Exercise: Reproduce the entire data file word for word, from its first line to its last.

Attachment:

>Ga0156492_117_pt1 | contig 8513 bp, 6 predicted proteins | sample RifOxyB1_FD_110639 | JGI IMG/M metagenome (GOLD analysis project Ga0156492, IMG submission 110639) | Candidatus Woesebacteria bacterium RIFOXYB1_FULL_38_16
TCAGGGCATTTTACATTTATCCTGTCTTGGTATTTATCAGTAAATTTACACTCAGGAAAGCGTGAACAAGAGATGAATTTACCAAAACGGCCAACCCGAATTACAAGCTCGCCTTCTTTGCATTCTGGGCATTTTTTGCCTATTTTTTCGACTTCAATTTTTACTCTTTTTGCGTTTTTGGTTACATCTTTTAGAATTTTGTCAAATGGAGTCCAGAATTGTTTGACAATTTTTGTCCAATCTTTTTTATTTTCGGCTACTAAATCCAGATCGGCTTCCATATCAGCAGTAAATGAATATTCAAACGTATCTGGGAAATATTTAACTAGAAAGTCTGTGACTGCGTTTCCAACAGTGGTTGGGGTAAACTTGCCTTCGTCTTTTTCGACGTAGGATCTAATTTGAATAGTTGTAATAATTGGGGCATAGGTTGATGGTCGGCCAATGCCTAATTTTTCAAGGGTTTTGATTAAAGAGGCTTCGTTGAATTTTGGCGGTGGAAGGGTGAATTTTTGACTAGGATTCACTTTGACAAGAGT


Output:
>Ga0156492_117_pt1 | contig 8513 bp, 6 predicted proteins | sample RifOxyB1_FD_110639 | JGI IMG/M metagenome (GOLD analysis project Ga0156492, IMG submission 110639) | Candidatus Woesebacteria bacterium RIFOXYB1_FULL_38_16
TCAGGGCATTTTACATTTATCCTGTCTTGGTATTTATCAGTAAATTTACACTCAGGAAAGCGTGAACAAGAGATGAATTTACCAAAACGGCCAACCCGAATTACAAGCTCGCCTTCTTTGCATTCTGGGCATTTTTTGCCTATTTTTTCGACTTCAATTTTTACTCTTTTTGCGTTTTTGGTTACATCTTTTAGAATTTTGTCAAATGGAGTCCAGAATTGTTTGACAATTTTTGTCCAATCTTTTTTATTTTCGGCTACTAAATCCAGATCGGCTTCCATATCAGCAGTAAATGAATATTCAAACGTATCTGGGAAATATTTAACTAGAAAGTCTGTGACTGCGTTTCCAACAGTGGTTGGGGTAAACTTGCCTTCGTCTTTTTCGACGTAGGATCTAATTTGAATAGTTGTAATAATTGGGGCATAGGTTGATGGTCGGCCAATGCCTAATTTTTCAAGGGTTTTGATTAAAGAGGCTTCGTTGAATTTTGGCGGTGGAAGGGTGAATTTTTGACTAGGATTCACTTTGACAAGAGT